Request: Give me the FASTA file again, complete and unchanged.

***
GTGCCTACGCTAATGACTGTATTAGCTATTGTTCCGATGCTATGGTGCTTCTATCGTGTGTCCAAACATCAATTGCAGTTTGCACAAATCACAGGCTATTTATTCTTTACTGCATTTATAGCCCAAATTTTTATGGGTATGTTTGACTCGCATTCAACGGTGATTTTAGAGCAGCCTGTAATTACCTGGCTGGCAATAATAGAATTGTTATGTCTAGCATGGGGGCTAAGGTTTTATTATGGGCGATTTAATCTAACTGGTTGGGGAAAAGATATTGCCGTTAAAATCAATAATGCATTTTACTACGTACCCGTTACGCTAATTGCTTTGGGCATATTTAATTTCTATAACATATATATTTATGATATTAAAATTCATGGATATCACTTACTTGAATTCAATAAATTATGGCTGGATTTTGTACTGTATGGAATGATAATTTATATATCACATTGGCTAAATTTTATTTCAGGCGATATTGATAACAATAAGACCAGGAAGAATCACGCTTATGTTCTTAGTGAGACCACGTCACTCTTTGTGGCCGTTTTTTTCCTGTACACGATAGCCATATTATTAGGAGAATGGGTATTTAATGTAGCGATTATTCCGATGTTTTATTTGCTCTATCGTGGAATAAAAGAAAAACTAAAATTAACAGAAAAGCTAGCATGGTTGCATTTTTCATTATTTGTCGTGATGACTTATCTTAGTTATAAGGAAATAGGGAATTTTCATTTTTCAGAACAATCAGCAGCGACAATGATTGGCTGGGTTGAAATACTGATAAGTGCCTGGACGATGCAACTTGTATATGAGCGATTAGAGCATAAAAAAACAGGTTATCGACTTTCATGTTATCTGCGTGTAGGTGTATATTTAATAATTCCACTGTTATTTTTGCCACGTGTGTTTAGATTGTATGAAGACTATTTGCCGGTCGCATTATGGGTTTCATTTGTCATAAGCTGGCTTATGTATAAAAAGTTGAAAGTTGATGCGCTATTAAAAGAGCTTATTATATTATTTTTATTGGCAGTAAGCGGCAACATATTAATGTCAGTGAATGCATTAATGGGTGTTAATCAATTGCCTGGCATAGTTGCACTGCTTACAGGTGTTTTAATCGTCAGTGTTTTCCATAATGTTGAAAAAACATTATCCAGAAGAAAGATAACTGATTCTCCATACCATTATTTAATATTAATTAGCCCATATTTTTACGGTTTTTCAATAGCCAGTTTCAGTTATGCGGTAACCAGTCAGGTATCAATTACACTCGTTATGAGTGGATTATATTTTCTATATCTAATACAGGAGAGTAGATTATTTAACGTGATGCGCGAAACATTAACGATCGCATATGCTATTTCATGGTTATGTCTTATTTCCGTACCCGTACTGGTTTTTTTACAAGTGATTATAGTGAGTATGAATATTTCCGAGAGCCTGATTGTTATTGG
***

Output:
GTGCCTACGCTAATGACTGTATTAGCTATTGTTCCGATGCTATGGTGCTTCTATCGTGTGTCCAAACATCAATTGCAGTTTGCACAAATCACAGGCTATTTATTCTTTACTGCATTTATAGCCCAAATTTTTATGGGTATGTTTGACTCGCATTCAACGGTGATTTTAGAGCAGCCTGTAATTACCTGGCTGGCAATAATAGAATTGTTATGTCTAGCATGGGGGCTAAGGTTTTATTATGGGCGATTTAATCTAACTGGTTGGGGAAAAGATATTGCCGTTAAAATCAATAATGCATTTTACTACGTACCCGTTACGCTAATTGCTTTGGGCATATTTAATTTCTATAACATATATATTTATGATATTAAAATTCATGGATATCACTTACTTGAATTCAATAAATTATGGCTGGATTTTGTACTGTATGGAATGATAATTTATATATCACATTGGCTAAATTTTATTTCAGGCGATATTGATAACAATAAGACCAGGAAGAATCACGCTTATGTTCTTAGTGAGACCACGTCACTCTTTGTGGCCGTTTTTTTCCTGTACACGATAGCCATATTATTAGGAGAATGGGTATTTAATGTAGCGATTATTCCGATGTTTTATTTGCTCTATCGTGGAATAAAAGAAAAACTAAAATTAACAGAAAAGCTAGCATGGTTGCATTTTTCATTATTTGTCGTGATGACTTATCTTAGTTATAAGGAAATAGGGAATTTTCATTTTTCAGAACAATCAGCAGCGACAATGATTGGCTGGGTTGAAATACTGATAAGTGCCTGGACGATGCAACTTGTATATGAGCGATTAGAGCATAAAAAAACAGGTTATCGACTTTCATGTTATCTGCGTGTAGGTGTATATTTAATAATTCCACTGTTATTTTTGCCACGTGTGTTTAGATTGTATGAAGACTATTTGCCGGTCGCATTATGGGTTTCATTTGTCATAAGCTGGCTTATGTATAAAAAGTTGAAAGTTGATGCGCTATTAAAAGAGCTTATTATATTATTTTTATTGGCAGTAAGCGGCAACATATTAATGTCAGTGAATGCATTAATGGGTGTTAATCAATTGCCTGGCATAGTTGCACTGCTTACAGGTGTTTTAATCGTCAGTGTTTTCCATAATGTTGAAAAAACATTATCCAGAAGAAAGATAACTGATTCTCCATACCATTATTTAATATTAATTAGCCCATATTTTTACGGTTTTTCAATAGCCAGTTTCAGTTATGCGGTAACCAGTCAGGTATCAATTACACTCGTTATGAGTGGATTATATTTTCTATATCTAATACAGGAGAGTAGATTATTTAACGTGATGCGCGAAACATTAACGATCGCATATGCTATTTCATGGTTATGTCTTATTTCCGTACCCGTACTGGTTTTTTTACAAGTGATTATAGTGAGTATGAATATTTCCGAGAGCCTGATTGTTATTGG